Mud Bricks for Kids
While stone building was reserved for monuments and other places the ancient Egyptians wanted to be sure would lasted forever, basic buildings like homes, tombs, palaces, or even just protective walls in Ancient Egypt were constructed of brick. Prior to brick making, soil was used but was not very sturdy.
Ancient Egypt- Israelites Mud Bricks
Back in Ancient Egypt they couldn’t just make a run to the brickyard to pick up a pallet or ten in their trucks. Brick making was very hard, labor intensive work. So they used Israelite slaves to first gather the materials, make the bricks, and then use them to build with. They needed to use resources they had on hand to create sturdy bricks for building walls.
The first thing the Israelites had to do was gather sand, clay, and silt from the Nile. The soil from the Nile River when dried became a black hard stone like substance, making for sturdy bricks. Since we are not able to take a trip to the Nile River to gather our supplies, we are going to improvise and use materials that we can easily get our hands on.
You are going to need: topsoil, straw, water, and clay if you can easily get some. Oh, and something to use as a mold. You can make mini bricks with an ice cube tray if you would actually like to construct a model of something using your bricks. Or if you want to see a full sized brick you can make molds with wood, as the Israelite slaves did, or use something like a small square or rectangle pans. We used a silicone soap mold we had from another project for ours.
If your straw is larger you will want to chop it into small bits. Straw was used as a binder to help make the bricks even sturdier. This is called Straw Chaff. I found these little straw bundles at the craft store but you can also find hay or straw at a feed store, or ask a friend with livestock for a a few handfuls. Sometimes, they even used animal droppings to construct their bricks (we are gonna skip that part with our brick making).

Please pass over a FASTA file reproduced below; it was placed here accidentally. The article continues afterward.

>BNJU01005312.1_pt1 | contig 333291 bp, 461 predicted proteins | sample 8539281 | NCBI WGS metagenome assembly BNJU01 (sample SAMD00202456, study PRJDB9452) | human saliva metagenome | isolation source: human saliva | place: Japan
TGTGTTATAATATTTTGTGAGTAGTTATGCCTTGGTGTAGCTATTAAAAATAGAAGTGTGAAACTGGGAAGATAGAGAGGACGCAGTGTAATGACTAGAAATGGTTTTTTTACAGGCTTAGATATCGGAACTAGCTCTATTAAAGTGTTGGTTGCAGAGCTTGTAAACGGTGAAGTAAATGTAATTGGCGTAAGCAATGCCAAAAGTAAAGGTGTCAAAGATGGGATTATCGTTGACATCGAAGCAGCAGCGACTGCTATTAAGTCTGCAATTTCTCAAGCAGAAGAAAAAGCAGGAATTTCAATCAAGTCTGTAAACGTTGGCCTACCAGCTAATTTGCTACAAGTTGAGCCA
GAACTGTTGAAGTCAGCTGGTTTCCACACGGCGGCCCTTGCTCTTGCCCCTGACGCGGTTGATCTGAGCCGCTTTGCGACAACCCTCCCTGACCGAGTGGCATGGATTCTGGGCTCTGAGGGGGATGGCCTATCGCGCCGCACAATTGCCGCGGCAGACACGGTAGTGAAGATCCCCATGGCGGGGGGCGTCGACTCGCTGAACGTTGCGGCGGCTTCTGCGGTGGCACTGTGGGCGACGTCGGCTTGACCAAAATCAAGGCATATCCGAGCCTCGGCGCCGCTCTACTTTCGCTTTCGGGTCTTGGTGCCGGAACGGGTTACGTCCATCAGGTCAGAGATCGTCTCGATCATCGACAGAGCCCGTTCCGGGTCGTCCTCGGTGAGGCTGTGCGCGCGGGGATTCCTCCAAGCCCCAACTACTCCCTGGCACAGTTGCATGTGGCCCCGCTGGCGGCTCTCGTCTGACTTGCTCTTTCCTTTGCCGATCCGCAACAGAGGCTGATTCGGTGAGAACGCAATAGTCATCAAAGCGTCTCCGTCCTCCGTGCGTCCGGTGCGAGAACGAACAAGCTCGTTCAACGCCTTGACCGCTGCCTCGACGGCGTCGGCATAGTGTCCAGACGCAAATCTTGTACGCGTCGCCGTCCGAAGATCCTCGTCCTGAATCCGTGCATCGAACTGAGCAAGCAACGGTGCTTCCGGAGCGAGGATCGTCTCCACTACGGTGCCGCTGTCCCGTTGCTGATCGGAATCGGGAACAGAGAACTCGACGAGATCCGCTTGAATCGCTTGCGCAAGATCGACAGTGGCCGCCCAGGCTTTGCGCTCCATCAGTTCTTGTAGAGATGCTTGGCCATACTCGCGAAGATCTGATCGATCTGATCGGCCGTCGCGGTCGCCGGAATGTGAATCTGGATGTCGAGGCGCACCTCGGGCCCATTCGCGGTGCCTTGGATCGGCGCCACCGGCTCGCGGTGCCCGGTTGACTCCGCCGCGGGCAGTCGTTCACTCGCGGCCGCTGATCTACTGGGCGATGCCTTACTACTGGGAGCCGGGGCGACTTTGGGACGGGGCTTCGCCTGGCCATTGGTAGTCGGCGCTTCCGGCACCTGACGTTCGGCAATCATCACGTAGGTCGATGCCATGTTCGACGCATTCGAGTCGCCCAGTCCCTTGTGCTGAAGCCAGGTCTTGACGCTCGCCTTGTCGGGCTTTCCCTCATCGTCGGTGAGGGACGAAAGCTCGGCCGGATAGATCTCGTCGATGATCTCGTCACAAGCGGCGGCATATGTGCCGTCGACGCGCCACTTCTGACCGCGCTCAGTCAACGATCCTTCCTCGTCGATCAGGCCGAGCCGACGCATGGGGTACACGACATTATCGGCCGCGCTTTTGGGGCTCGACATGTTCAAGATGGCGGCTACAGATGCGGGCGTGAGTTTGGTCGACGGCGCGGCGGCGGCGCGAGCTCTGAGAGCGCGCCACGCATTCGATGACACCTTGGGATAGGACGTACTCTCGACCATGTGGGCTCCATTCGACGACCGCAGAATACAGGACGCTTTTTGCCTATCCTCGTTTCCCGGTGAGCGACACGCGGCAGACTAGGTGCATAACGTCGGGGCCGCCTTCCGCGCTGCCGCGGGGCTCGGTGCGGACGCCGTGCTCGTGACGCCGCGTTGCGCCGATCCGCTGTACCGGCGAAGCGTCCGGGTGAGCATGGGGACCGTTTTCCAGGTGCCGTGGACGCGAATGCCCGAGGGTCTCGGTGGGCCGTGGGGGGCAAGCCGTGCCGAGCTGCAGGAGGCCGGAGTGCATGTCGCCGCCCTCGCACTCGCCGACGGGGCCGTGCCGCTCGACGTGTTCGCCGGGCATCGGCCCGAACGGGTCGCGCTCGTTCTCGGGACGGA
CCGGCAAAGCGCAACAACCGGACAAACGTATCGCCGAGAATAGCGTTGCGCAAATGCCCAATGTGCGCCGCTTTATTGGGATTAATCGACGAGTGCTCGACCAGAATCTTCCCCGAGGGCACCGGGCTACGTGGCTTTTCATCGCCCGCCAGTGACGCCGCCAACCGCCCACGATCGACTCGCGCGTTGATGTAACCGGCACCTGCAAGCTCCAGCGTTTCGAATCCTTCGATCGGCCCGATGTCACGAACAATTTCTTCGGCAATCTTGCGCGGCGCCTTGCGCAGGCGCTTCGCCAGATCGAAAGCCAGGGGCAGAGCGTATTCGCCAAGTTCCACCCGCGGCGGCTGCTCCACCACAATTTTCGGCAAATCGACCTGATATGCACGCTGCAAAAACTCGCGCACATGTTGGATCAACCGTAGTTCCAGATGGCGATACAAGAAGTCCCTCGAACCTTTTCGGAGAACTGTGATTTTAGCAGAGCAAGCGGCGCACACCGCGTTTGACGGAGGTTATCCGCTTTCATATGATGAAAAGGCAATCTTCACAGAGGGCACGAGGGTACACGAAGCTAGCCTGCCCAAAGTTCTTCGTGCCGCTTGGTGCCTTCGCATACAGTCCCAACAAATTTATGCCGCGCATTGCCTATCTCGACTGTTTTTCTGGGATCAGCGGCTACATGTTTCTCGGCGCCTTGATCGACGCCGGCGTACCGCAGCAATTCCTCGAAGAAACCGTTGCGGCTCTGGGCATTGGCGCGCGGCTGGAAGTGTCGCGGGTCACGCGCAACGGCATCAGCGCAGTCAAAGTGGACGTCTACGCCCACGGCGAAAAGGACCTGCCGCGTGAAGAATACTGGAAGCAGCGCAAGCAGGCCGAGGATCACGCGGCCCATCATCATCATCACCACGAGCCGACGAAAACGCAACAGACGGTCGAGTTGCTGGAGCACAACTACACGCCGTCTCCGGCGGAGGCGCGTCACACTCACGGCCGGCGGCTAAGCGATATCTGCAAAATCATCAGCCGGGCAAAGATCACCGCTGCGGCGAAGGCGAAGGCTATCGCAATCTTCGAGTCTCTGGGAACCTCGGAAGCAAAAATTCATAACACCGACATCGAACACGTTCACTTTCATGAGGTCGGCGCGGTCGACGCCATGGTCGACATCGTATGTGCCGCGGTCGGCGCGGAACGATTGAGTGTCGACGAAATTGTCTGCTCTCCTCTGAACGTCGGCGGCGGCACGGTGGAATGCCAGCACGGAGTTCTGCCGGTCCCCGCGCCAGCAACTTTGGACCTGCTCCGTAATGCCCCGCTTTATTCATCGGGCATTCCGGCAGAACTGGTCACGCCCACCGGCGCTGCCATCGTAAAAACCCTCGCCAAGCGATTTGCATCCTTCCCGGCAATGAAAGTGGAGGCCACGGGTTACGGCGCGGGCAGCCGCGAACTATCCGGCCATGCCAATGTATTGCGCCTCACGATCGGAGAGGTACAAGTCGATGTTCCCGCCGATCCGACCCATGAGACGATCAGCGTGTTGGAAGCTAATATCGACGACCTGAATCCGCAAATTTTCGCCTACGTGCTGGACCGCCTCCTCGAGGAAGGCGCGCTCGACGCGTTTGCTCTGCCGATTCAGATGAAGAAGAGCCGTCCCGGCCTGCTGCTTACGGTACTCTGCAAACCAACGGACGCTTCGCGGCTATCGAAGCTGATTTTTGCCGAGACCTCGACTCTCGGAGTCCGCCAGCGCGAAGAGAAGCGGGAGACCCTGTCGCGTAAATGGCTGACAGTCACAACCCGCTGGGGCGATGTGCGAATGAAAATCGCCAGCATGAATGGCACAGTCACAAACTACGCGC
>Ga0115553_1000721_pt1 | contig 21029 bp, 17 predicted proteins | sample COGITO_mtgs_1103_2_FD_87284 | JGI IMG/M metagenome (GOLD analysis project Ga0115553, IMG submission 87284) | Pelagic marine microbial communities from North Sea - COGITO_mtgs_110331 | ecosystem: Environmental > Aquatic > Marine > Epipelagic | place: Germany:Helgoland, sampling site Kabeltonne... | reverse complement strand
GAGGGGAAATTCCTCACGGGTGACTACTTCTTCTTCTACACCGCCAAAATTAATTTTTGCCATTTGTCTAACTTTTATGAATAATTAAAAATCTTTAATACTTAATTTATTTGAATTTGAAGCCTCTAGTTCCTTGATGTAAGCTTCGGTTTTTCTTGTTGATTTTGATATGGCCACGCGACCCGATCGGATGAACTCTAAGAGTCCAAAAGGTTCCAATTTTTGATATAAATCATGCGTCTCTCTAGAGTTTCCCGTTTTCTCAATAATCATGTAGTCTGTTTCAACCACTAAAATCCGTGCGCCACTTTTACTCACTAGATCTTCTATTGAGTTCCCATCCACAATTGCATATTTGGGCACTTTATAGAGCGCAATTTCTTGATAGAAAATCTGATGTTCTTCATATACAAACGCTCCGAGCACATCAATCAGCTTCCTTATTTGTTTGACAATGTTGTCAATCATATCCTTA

Next, the Israelites had to work the mud and straw together. They did this by trampling it with their feet to mix it up consistently. Place your soil, straw and water in a large tub and try to mix it together the same way they did. Add just enough water so that your soil will hold together. This will help your bricks dry faster. The average size of bricks in Ancient Egypt was 8.7 x 4.3 x 5.5, if larger bricks were needed for building they were about 15.0 x 7.1 x5.5. You can make your bricks any size you like.Remove the mud mixture from the tub and place it in your molds, press firmly into the mold to remove air bubbles. Then, let it sit in the full sun for 1 day or until it is mostly dry. At this point they would remove it from the mold and let it finish drying in the sun out of the mold. Do the same with yours. Israelites left theirs to dry in the sun for 25 days. If you make smaller bricks they will obviously dry much faster. Later on in history the bricks would be baked in a kiln to hasten drying time.Once your brick is completely dry it is ready to be used for construction! Think you could make 1000 to 2000 bricks a day? That is what the ancient Israelite slaves were required to do.
You’ll also love this huge Ancient Egypt lapbook and unit study from Home School in the Woods – one of my favorite hands-on history providers.
Here are a few more interesting facts about mud bricks and the ancient Israelites…
- Houses were built using mud bricks and then were whitewashed to help deflect the brutal sun’s rays and keep the inside of the home more comfortable. Windows were placed high rather than lower like in modern homes to keep sand out and covered with reed mats. The roofs were flat.
- While these bricks were sturdy, they were not able to stand the test of time and that is why most of the remaining ancient Egyptian buildings that we have been able to study were made from stone rather than these mud bricks which eventually wore away.
- Mud bricks were often stamped with the cartouches of the reigning pharaoh. While many were lost, we have been able to recover some bricks that still bear the stamp.
- Israelite slave children as young as 4 were used to help make mud bricks.
- While smaller bricks were more common they have discovered mud bricks that were as large as 1 meter in length.
You’ll love these other hands-on ideas for studying about Ancient Egypt:
- Ancient Egypt Homeschool Unit Study – Hands-on and FUN! Part I
- Ancient Egypt Unit Study Part 2 – Best Hands-on Homeschool Ideas
- Ancient Egyptian Mathematics: Build a LEGO Math Calculator
- Free Ancient Egypt Mehen Printable Board Game (Hands-on History)
- Fun Hands-On History: Ancient Egyptian Collar Craft
- Day 1. Ancient Egypt Civilization (Hands-on History): Narmer Crown